I know and understand all of that. And yet I still can’t find a big place in my heart for the short story. I’ve written a couple (including both of my technical publications to date); I have a few well-worn anthologies that I’ve kept through a dozen moves. But in the end, my love is the big story. My tastes in writing and reading run to thousands of pages, long elaborate stories with dozens of characters and massive plot arcs.

I increasingly suspect the main reason for this is that I’m a character person: whether as writer or reader, I like watching my protagonists grow and change, and especially go through multiple changes. In a short story, you’re frequently limited to one big change. There are other problems with the format for me, too. I tend to like my worldbuilding explicit; if you’re writing a short story in a world that isn’t this one, you either need to shorthand your setting or leave a lot of it in the hands of the reader to interpret. I’m also not someone who typically spends much time appreciating other authors’ prose: although I admire a beautiful sentence as much as the next person, I’m much more interested in bulldozing through the lavish descriptions of setting looking to find out what happens. Short stories, by virtue of their compactness, seem to rely a lot more on careful reading and reflection on each carefully chosen word.

There are a few authors whose stories I reliably enjoy, the most notable of whom is Stephen King (I continue to be envious of his ability to write good short stories, good novellas and good doorstops). But King’s short stories are different than LeGuin’s, or Wells’s. For the most part, a 15-page King story will be focused on a central gimmick. There might be a poor guy who’s confronted with a finger poking up out of his bathroom sink (“The Moving Finger,”) or a poor sap who’s trying to quit smoking (“Quitters, Inc.”), or a couple whose car breaks down in a strange town (“Children of the Corn”; “You Know They Got a Hell of a Band”; really, too many others to count ;)). But the picture is compact, and the story centers around a single concept.

Before I started this blog entry, I found a quote by Neil Gaiman that I think speaks to my short story dilemma: “Short stories are tiny windows into other worlds and other minds and other dreams. They are journeys you can make to the far side of the universe and still be back in time for dinner.” This is a lovely phrase, and I think it speaks exactly to what genre writers who go after short stories are looking to accomplish — but generally, it’s not what I want. I don’t want to be back in time for dinner; I want to disappear to Westeros or Southmarch or the Final Empire for a week at a time. Those are the kinds of stories I’ve always loved, and the ones I’ve always wanted to tell. I want readers to feel they know my characters well enough to have conversations with them, and you can’t have a conversation through a tiny window.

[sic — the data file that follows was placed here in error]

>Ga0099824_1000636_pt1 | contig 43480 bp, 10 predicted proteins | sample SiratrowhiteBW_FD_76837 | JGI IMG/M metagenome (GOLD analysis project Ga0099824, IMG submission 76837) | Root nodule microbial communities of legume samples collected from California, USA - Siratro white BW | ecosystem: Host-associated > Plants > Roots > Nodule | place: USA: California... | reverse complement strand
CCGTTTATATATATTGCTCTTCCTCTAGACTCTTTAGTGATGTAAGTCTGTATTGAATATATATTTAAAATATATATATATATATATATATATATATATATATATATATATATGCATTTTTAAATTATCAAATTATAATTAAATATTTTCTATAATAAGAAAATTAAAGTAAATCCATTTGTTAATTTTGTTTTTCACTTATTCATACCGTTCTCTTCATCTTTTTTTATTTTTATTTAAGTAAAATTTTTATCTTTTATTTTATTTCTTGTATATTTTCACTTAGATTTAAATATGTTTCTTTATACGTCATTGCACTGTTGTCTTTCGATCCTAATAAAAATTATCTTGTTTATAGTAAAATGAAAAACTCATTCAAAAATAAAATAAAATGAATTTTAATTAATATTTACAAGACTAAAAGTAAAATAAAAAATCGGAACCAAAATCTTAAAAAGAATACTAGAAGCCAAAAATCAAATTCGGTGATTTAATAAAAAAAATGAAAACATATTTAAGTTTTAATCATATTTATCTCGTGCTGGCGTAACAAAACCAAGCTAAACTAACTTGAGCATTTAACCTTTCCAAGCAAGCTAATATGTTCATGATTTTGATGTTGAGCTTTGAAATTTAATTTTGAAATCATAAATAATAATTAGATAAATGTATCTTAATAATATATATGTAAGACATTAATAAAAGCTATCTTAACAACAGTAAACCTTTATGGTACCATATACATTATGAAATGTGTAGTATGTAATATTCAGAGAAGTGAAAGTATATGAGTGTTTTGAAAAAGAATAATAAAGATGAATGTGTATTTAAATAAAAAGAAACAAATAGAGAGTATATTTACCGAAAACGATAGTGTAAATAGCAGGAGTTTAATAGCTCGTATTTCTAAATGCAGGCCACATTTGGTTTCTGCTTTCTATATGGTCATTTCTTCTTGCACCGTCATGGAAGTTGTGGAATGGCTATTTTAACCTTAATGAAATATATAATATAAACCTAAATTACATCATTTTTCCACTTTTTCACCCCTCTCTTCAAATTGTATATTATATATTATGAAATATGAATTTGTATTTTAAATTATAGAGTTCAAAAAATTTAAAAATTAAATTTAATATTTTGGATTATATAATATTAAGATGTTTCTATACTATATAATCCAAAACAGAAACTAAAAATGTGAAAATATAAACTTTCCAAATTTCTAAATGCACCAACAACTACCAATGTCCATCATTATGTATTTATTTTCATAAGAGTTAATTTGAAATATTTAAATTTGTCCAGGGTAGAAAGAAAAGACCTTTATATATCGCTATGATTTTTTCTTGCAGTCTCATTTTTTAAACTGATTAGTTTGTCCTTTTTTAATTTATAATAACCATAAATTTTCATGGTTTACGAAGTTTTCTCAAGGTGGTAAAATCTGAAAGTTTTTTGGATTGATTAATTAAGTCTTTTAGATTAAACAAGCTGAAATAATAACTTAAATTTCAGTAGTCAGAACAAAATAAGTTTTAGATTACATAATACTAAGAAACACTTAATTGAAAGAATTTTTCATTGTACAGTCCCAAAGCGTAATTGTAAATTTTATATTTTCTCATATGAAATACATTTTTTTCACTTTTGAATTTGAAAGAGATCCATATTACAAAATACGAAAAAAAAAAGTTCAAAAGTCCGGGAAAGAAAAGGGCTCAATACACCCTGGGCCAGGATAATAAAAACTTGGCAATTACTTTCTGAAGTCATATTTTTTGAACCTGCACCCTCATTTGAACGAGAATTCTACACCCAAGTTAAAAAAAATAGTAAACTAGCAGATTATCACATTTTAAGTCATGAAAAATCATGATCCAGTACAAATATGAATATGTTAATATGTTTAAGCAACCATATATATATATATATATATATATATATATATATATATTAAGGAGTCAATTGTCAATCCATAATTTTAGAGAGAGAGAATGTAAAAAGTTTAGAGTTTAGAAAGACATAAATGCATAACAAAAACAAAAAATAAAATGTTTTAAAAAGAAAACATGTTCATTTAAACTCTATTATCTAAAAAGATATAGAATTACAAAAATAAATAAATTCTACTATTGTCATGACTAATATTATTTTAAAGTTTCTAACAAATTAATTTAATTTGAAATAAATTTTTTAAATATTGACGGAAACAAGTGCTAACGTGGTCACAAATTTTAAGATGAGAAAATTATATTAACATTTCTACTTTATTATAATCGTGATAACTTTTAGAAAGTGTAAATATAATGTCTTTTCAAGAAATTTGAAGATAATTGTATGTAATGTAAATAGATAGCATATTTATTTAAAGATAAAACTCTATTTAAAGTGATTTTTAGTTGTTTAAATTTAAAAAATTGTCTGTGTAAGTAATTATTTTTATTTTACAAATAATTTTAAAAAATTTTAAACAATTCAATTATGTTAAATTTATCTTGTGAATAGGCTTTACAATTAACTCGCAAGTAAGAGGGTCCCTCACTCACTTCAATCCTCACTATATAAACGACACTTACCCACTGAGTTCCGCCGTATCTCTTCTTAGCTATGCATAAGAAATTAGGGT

I’m going to keep reading short stories; I’m going to make it through those long-ago purchased anthologies I’ve got sitting around my house, and I’ll try to read the ones I’ve collected from the library, too. Because they’re an important aspect of the genre I’m trying to write in, and because every now and again, I find one that speaks to me (to be uber-stereotypical for a moment, there’s very little out there more powerful than LeGuin’s “The Ones Who Walk Away from Omelas”).

But for better or worse, I’m coming to accept that my heart belongs to the doorstops.

For those who might be interested, some anthologies I’ve read and enjoyed:

  • Adams & Cohen, Oz Reimagined
  • Beagle, We Never Talk About My Brother
  • Bradbury, Bradbury Stories
  • Card, Maps in a Mirror
  • Anything by King (he’s got 6 or 7 sets, I think)

…and the collection I’ve assembled from the benevolent local library system:

  • Beagle, The Secret History of Fantasy
  • Campbell & Hall, Mothership: Tales from Afrofuturism and Beyond
  • Dillon, Walking the Clouds: An Anthology of Indigenous Science Fiction
  • Griffith & Pagel, Bending the Landscape (Fantasy): an anthology that labels itself as “queer fantasy”, including stories by queer authors and about queer characters
  • Hayden, Starlight 1
  • Kelly & Kessel, The Secret History of Science Fiction
  • Van Gelder, The Very Best of Fantasy & Science Fiction